Scottsdale Fire: We Care For You.
Excessive Heat draws warnings
to drink water, reduce activities
Scottsdale Fire officials urge the public to know signs of heat-related stress and avoid strenuous outdoor activity as the National Weather Service issues excessive heat watch.
Individuals suffer heat-related illness when the body's temperature control system is overloaded and the body can no longer cool itself. Call 911 if a person becomes confused, passes out from the heat or stops sweating. See more tips here.
Drownings in Valley call for Vigilance
Distractions are a common cause for drowning incidents. Because attention is drawn to back-to-school activities this time of year, we use the opportunity to bring water safety back to the forefront by recognizing August as Drowning Impact Awareness Month. Scottsdale has joined this campaign with Phoenix Children's Hospital for its 11th year. Purple awareness ribbons are available at any Scottsdale fire station. Find the station closest to you.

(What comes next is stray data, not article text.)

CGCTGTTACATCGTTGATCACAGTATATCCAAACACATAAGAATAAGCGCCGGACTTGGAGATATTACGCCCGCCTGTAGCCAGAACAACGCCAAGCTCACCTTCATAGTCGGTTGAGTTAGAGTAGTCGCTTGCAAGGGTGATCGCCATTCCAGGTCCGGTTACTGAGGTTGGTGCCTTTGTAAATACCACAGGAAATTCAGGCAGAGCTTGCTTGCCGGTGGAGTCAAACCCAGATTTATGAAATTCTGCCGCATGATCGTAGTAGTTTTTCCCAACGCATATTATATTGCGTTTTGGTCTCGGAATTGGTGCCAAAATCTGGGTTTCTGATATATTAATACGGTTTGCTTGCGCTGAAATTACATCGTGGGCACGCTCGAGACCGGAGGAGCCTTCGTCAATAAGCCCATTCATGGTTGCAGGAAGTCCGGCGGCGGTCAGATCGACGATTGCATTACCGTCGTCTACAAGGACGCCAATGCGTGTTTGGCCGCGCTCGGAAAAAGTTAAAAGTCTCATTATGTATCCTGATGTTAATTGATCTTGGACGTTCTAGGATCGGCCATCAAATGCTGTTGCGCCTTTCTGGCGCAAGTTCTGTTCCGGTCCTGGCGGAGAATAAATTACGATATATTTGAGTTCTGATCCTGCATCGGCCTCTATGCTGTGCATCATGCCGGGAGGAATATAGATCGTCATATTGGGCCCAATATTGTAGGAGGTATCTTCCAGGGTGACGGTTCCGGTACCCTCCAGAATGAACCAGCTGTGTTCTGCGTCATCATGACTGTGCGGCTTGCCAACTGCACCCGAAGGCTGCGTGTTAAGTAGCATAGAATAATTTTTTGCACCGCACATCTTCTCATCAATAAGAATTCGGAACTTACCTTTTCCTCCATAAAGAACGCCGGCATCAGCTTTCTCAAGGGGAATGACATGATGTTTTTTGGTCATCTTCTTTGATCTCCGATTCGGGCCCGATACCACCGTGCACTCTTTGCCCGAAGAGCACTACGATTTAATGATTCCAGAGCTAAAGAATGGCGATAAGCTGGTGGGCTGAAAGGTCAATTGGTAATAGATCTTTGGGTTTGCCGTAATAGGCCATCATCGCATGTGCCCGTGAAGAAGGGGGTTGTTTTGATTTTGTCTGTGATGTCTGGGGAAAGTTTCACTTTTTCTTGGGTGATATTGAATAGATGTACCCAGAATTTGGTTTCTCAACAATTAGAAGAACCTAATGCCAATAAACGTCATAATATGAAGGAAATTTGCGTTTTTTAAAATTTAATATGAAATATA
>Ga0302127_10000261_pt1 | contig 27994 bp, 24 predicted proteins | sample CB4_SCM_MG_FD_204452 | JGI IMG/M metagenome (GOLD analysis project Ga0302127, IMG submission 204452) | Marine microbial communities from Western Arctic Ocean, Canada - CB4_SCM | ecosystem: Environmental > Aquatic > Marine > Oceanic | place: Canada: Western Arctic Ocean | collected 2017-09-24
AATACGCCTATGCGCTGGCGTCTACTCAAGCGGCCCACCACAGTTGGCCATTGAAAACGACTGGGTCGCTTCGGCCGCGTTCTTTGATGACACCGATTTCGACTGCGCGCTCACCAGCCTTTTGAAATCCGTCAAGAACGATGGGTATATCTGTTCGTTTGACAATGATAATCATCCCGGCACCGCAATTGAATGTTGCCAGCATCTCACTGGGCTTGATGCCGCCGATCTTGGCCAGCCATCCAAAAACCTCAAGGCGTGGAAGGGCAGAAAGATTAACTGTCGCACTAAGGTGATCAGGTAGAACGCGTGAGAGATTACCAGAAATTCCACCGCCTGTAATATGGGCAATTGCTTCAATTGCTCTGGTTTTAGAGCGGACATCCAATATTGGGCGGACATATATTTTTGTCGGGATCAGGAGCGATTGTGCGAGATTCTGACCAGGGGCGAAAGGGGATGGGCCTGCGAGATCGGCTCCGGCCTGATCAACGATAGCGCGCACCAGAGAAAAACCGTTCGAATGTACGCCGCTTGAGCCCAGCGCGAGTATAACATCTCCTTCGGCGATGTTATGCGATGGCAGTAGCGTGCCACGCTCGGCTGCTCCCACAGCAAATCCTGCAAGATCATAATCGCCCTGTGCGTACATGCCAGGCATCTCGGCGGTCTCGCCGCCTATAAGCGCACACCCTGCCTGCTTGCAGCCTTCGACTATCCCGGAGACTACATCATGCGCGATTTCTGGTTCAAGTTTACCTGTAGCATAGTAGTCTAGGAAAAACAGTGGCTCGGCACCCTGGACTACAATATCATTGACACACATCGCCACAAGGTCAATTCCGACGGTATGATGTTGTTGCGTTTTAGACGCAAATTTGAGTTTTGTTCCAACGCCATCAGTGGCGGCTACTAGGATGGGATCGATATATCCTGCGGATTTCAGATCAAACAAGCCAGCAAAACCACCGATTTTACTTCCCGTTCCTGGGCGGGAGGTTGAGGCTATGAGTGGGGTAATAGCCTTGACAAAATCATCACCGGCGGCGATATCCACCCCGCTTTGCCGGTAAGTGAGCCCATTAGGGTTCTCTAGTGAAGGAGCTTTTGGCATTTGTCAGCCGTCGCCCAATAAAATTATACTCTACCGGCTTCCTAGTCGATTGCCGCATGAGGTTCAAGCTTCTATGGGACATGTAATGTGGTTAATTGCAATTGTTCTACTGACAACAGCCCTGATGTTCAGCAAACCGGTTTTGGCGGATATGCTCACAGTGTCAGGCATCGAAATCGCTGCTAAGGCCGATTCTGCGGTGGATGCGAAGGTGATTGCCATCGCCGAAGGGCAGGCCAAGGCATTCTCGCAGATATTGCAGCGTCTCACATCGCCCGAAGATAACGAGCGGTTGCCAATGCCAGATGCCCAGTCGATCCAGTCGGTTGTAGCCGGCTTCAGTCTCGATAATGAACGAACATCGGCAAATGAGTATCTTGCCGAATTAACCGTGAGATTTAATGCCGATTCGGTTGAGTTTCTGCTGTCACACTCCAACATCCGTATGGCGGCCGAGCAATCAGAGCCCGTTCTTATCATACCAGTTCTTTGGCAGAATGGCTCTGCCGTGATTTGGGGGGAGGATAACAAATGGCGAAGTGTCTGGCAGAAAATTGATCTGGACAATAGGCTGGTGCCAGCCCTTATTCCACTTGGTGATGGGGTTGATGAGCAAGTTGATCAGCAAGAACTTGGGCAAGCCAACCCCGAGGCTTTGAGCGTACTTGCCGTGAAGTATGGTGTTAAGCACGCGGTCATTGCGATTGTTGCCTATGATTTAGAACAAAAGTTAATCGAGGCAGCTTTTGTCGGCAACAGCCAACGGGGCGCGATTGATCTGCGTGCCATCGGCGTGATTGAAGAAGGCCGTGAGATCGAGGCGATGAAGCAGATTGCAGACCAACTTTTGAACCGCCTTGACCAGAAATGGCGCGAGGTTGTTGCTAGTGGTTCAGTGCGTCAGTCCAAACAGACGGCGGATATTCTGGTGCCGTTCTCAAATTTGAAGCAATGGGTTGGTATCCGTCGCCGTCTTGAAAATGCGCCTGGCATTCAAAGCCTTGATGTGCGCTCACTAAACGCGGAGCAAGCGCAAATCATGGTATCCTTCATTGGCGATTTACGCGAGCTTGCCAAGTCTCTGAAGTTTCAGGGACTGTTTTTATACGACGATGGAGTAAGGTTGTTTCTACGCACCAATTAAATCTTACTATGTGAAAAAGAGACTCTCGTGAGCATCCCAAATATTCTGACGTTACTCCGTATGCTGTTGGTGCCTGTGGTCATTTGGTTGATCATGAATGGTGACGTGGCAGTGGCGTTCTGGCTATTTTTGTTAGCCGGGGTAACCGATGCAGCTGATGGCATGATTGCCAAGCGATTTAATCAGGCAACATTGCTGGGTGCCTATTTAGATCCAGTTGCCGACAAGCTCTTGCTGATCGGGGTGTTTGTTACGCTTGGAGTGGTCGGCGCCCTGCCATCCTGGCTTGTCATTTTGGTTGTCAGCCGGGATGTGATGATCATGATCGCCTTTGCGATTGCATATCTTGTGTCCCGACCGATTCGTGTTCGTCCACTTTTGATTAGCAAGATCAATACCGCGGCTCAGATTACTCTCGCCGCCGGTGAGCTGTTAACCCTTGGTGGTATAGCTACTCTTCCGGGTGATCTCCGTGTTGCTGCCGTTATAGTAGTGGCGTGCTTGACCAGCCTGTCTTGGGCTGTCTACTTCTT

See more information about how to keep your family water safe here.
It's important to take care of yourself and your canine hiking buddy while out on the trails. Remember, if it's hot for you, it's hotter for your pet.
Before you go hiking, check out the video at right and also read this.
Hands-Only CPR Can Save Lives
Most people who experience cardiac arrest at home, work or in a public location die because they don't receive immediate CPR from someone on the scene. As a bystander, don't be afraid. Your actions can only help
When calling 911, you will be asked for your location. Be specific, especially if you’re calling from a mobile phone as that is not associated with a fixed address. Answering the dispatcher’s questions will not delay the arrival of help.
If you see a teen or adult suddenly collapse, call 9-1-1 and push hard and fast in the center of the chest to the beat of the classic disco song "Stayin' Alive." CPR can more than double a person's chances of survival, and "Stayin' Alive" has the right beat for Hands-Only CPR.
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